Discussion Question Week 3: Lady Rokujô as a Mononoke in Tale of Genji First, re
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Discussion Question Week 3: Lady Rokujô as a Mononoke in Tale of Genji
First, read the following Wikipedia article on writing from a “real world” versus “in-universe” perspective when discussing fiction. Read it more than once and make sure you understand the difference before you begin your discussion question answers! Click here for the article.
NOTE THAT A “REAL WORLD” PERSPECTIVE IS NOT SIMPLY WHAT WE MIGHT THINK TODAY ABOUT THE EVENTS TOLD IN THE STORY. IT ATTEMPTS TO UNDERSTAND THE STORY IN TERMS OF THE HISTORICAL CONTEXT AT THAT TIME, THE GOALS OF THE AUTHO ETC. THAT IS WHY YOU WILL USE THE CRITICAL ANALYSIS QUESTIONS TO THINK ABOUT THE TEXTS IN THEIR HISTORICAL CONTEXT.
In 2-3 paragraphs give us:
a) An example of an “in-universe” explanation of Rokujô’s possession of Aoi no Ue in the “Heartvine” chapter from Tale of Genji.
b) A “real world” explanation for the same event. Note that a real world explanation writes from a contemporary viewpoint, while using what we know about the historical context of the text.
To formulate your “real world” perspective, use the “critical analysis” questions we use in class (Who is the author/patron? Who is the intended audience? etc.) to understand why the plot develops the way it does.
An excellent answer will look carefully at the differences between the fictional description of the labor exorcism in Tale of Genji, and non-fictional descriptions in contemporaneous diaries and descriptions of exorcisms in Catalpa Bow (see readings week 3a), using appropriate quotations from the text and readings to support your points about why the story of Rokujo’s possession of Aoi no Ue is written the way it is. Questions to consider: Why would the author of Tale of Genji, Murasaki Shikibu, have made those changes? What is her goal here? How would her goals be different from real world/historical exorcists?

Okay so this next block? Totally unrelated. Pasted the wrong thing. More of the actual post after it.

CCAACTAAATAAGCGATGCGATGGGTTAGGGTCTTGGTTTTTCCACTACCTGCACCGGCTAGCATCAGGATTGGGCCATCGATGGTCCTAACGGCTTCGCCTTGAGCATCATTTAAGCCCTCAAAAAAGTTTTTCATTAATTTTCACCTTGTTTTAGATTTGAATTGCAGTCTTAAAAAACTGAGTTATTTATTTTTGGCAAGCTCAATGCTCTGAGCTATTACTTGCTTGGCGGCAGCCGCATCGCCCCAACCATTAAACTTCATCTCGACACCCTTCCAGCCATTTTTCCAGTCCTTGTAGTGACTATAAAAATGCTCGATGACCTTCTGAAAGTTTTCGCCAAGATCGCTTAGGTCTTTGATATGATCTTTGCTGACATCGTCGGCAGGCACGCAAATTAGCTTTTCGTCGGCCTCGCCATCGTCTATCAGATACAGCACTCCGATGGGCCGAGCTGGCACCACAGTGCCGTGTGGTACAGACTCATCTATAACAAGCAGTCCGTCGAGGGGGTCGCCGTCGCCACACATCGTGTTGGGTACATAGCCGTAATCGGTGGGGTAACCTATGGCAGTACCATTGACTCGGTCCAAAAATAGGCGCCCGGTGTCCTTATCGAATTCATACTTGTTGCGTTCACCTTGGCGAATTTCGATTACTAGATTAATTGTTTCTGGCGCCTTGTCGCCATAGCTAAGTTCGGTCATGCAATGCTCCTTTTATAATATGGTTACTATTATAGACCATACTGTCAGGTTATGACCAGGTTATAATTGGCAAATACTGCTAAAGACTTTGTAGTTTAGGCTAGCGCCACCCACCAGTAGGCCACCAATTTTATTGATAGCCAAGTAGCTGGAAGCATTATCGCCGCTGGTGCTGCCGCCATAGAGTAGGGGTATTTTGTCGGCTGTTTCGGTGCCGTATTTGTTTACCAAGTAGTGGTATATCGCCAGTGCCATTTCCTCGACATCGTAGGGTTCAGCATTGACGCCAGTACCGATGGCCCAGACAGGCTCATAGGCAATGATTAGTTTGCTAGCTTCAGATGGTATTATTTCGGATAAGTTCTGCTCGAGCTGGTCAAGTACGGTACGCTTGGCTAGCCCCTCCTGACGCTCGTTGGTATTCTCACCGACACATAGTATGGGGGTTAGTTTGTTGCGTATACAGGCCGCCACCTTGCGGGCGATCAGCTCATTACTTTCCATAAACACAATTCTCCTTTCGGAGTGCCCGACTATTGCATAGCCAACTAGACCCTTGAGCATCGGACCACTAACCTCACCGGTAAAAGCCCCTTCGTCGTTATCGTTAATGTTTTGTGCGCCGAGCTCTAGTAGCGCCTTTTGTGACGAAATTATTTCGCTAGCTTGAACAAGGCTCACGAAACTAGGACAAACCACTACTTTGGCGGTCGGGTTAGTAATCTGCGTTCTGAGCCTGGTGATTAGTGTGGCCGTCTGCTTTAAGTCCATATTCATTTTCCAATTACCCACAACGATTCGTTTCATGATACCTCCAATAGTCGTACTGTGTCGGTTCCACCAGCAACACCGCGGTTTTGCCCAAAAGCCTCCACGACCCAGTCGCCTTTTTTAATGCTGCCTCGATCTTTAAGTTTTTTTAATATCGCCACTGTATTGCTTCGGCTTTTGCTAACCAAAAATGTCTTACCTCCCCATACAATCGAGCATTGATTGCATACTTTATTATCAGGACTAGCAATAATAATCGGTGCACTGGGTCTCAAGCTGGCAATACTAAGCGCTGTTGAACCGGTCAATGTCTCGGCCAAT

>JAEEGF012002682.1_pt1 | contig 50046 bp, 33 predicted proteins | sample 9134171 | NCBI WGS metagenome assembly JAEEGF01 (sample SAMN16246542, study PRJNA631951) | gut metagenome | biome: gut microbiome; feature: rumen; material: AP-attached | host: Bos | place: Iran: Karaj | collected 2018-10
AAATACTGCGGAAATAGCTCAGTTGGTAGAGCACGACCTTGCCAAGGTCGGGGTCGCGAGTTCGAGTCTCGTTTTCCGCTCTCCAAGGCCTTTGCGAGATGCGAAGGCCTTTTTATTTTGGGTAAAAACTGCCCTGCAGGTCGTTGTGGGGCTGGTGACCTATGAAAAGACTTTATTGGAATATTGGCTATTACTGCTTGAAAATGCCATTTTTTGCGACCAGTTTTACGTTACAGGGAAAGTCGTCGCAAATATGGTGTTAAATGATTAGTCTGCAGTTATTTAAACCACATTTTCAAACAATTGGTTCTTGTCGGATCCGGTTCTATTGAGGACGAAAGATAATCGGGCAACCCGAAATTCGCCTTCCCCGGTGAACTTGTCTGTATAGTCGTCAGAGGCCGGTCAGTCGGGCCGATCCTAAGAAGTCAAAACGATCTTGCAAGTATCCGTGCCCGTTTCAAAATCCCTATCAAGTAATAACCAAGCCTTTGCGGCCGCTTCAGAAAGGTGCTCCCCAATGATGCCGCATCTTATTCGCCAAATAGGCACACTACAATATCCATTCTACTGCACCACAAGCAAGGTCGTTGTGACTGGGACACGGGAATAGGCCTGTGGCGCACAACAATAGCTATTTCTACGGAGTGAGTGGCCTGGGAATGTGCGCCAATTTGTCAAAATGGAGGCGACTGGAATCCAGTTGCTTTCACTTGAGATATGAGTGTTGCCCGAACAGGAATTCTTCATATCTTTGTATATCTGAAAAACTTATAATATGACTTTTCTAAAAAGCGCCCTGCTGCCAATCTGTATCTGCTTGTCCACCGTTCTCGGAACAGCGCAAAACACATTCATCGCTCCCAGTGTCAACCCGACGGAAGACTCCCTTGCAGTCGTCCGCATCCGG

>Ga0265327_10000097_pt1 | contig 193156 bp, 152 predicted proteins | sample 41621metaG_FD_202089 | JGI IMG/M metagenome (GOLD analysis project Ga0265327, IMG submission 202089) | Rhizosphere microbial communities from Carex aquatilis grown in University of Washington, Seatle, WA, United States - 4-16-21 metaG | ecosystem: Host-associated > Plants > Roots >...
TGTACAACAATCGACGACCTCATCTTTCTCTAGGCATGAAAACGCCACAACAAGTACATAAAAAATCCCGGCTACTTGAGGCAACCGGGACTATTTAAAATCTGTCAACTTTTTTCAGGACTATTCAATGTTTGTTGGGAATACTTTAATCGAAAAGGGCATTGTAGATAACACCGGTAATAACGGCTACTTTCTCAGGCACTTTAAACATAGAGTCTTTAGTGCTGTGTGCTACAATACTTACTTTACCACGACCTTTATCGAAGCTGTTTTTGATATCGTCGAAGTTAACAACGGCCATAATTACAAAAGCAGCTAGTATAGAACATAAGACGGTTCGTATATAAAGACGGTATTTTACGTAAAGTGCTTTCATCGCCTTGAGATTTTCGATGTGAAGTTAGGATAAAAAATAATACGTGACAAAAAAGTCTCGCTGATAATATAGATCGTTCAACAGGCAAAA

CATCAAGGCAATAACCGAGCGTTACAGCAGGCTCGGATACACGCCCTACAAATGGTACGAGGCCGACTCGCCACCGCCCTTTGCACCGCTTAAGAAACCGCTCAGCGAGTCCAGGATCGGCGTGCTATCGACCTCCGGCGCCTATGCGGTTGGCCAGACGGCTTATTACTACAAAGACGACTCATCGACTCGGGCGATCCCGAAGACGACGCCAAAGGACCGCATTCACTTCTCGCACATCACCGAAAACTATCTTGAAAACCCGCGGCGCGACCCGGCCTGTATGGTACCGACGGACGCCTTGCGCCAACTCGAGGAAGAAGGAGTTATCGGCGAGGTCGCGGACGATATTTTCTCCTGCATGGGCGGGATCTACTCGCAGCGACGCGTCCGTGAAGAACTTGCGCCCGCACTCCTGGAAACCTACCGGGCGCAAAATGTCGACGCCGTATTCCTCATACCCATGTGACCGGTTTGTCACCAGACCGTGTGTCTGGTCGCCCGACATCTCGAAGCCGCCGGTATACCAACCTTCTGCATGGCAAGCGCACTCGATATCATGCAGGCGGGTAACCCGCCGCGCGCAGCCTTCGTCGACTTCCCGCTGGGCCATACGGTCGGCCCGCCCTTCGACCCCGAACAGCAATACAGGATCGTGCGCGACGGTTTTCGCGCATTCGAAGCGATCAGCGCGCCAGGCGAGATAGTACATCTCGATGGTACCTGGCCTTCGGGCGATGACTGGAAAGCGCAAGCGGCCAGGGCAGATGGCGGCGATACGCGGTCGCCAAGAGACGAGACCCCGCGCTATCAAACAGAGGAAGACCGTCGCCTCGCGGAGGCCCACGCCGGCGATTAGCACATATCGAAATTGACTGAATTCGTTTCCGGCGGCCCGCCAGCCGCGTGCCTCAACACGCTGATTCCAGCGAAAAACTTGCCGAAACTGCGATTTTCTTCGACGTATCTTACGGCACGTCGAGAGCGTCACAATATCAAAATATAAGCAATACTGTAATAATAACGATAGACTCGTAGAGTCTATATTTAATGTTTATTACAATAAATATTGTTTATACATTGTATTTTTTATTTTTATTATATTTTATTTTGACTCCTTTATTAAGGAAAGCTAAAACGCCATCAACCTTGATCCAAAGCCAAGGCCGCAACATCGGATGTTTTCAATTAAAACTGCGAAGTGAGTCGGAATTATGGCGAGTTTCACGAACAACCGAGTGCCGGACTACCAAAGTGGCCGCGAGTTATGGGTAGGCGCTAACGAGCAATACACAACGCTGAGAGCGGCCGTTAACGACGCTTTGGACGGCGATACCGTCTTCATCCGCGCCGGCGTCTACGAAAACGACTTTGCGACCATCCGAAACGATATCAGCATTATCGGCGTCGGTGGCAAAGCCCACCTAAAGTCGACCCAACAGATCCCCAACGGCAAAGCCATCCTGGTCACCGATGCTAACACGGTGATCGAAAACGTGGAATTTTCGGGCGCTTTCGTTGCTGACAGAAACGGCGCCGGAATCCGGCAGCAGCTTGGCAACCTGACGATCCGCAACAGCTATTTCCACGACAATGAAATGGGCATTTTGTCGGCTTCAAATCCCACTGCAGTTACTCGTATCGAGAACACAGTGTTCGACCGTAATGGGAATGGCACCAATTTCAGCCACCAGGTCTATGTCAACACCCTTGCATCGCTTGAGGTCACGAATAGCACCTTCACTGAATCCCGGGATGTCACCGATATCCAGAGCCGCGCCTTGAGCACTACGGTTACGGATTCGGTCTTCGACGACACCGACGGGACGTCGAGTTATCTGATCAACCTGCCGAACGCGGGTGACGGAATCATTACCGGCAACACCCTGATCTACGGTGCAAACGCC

Note that although Wikipedia discourages you from presenting your own original ideas and interpretations, I DO want your own thinking when analyzing ghost stories, albeit supported by primary and secondary sources!
BASIC ELEMENTS FOR GETTING A “B” GRADE FOR TAKE-HOME EXAMS:
1. Will not simply summarize the text being analyzed.
2. Will be organized to make a clear argument.
3. Will include appropriate quotations from the texts to be analyzed (with page numbers). Quotations will be explained to show how they support your argument.
4. Will utilize secondary sources (readings, lectures, any outside sources), with page numbers, URLs, or dates (for lectures), to support your argument (see “Citation Form” below). If you use readings or other sources from outside of the course FOR THE TAKE-HOME EXAM, provide a bibliography at the end. Failing to properly cite sources will lower your grade.
5. Will not simply quote from secondary sources without explaining those quotations.
6. Will correctly distinguish between the author, translator, narrator, and characters in the story. For example, do not confuse Royall Tyler (the translator of Tale of Genji) with Murasaki Shikibu (the author of Tale of Genji). And do not confuse Murasaki Shikibu (the author of Tale of Genji), with the character Murasaki in Tale of Genji or with the narrator of Tale of Genji (an unnamed lady-in-waiting).
7. Will use SPELL CHECK and will be copy edited for common mistakes like “their/there/they’re.” Names, including authors of secondary materials, will be spelled correctly. Titles will be appropriately underlined, italicized, or in quotation marks (see “How Titles Should Be Indicated” below).
BASIC ELEMENTS FOR GETTING AN “A” GRADE
Will do everything above for a B Grade plus:
1. Shows independent and creative thinking about the issues or problems raised.
2. Style of writing is not only clear and well-organized, but is vivid and lively, showing elements of personal style.
3. Examples chosen support argument and are analyzed in concrete detail, rather than simply summarized.